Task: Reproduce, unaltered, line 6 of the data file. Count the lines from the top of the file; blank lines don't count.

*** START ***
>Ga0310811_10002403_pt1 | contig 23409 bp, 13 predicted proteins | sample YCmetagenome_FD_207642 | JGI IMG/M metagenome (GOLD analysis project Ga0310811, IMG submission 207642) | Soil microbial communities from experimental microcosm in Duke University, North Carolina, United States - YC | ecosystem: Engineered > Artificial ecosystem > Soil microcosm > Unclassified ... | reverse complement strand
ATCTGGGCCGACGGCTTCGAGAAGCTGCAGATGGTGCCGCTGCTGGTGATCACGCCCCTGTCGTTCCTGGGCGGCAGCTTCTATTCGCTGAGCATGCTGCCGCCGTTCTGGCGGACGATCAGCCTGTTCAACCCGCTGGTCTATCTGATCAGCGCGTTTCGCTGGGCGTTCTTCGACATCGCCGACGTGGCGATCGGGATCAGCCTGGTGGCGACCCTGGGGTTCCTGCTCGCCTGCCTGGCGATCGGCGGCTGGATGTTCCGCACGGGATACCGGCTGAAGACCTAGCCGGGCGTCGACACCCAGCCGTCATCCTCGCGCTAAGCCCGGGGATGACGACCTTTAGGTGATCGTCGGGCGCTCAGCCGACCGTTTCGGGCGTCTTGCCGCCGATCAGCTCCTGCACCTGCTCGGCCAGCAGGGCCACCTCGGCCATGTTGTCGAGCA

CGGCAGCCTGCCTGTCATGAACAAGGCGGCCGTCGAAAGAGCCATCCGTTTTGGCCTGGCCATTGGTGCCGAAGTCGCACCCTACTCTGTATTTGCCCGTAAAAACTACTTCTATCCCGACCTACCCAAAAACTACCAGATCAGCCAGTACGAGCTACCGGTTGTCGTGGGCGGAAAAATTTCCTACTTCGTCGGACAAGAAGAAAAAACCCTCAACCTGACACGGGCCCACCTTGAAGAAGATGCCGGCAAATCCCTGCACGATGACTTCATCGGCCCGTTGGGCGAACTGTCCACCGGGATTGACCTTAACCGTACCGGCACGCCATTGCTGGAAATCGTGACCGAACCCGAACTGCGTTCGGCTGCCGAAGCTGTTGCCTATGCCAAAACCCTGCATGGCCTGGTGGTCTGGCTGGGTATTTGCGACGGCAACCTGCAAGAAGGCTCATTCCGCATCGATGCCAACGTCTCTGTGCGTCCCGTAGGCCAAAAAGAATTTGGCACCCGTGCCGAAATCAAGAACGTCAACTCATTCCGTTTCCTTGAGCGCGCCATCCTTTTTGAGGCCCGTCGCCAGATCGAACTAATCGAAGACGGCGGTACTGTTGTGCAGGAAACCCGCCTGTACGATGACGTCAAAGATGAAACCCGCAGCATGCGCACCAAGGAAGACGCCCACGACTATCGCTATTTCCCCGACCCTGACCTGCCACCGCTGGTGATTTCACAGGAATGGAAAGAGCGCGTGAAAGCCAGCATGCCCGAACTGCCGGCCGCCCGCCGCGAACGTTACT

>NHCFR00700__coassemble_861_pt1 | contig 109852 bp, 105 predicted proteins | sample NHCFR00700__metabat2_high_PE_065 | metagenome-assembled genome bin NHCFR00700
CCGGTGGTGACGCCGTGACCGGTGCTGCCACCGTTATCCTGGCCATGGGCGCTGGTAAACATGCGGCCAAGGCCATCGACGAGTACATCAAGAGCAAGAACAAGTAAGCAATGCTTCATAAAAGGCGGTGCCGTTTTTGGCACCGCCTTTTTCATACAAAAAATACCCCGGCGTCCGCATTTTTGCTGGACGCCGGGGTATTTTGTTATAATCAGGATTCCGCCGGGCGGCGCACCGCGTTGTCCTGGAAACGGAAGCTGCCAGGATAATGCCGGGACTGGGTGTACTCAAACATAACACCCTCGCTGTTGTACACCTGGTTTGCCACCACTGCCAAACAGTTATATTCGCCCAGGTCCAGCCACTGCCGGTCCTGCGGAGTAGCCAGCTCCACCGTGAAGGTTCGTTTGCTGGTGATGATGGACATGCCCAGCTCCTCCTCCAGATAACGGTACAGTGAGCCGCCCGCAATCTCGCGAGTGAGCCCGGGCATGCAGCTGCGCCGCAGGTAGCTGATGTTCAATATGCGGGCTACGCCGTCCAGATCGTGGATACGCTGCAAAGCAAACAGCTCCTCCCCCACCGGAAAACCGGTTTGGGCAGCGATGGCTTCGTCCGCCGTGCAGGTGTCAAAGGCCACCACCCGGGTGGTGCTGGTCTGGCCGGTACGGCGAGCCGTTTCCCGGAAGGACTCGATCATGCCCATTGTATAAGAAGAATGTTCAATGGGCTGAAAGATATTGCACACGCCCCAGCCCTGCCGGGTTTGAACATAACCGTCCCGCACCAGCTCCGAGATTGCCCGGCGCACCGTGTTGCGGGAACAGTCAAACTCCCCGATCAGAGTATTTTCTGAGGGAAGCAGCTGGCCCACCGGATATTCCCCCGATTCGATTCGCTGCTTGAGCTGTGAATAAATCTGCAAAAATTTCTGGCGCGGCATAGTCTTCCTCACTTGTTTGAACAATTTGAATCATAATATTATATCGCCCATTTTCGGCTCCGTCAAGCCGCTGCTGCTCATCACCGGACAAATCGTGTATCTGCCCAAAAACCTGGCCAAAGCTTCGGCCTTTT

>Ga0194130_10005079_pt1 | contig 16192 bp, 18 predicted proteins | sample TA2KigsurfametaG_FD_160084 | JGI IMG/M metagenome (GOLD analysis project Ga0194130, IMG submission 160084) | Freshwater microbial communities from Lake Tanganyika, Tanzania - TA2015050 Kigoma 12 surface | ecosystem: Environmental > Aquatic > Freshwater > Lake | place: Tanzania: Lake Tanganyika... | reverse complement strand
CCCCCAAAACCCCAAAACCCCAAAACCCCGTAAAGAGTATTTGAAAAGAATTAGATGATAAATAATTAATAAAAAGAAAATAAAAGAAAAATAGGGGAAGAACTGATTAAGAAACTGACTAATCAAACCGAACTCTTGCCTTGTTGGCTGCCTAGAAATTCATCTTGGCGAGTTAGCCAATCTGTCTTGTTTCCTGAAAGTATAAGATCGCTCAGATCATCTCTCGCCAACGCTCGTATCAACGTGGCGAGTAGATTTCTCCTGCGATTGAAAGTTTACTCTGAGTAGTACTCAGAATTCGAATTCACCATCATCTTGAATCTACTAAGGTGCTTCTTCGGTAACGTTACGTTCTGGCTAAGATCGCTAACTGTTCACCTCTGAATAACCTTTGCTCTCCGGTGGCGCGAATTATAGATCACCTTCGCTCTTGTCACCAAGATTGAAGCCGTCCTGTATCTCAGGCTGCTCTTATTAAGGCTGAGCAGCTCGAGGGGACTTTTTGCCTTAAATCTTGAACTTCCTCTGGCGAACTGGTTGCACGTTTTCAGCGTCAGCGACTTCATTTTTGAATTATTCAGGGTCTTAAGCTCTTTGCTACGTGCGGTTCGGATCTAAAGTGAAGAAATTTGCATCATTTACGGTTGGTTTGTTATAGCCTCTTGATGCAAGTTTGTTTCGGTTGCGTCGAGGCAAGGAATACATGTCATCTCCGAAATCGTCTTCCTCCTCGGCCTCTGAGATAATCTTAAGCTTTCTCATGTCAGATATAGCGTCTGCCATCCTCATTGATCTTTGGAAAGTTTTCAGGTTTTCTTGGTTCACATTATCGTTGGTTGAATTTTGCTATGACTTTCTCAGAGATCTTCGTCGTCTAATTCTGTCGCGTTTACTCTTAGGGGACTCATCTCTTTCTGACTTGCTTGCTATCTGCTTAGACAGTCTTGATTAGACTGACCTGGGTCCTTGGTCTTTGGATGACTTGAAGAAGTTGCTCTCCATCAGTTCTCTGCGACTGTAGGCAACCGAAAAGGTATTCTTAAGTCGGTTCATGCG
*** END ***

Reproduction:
>Ga0194130_10005079_pt1 | contig 16192 bp, 18 predicted proteins | sample TA2KigsurfametaG_FD_160084 | JGI IMG/M metagenome (GOLD analysis project Ga0194130, IMG submission 160084) | Freshwater microbial communities from Lake Tanganyika, Tanzania - TA2015050 Kigoma 12 surface | ecosystem: Environmental > Aquatic > Freshwater > Lake | place: Tanzania: Lake Tanganyika... | reverse complement strand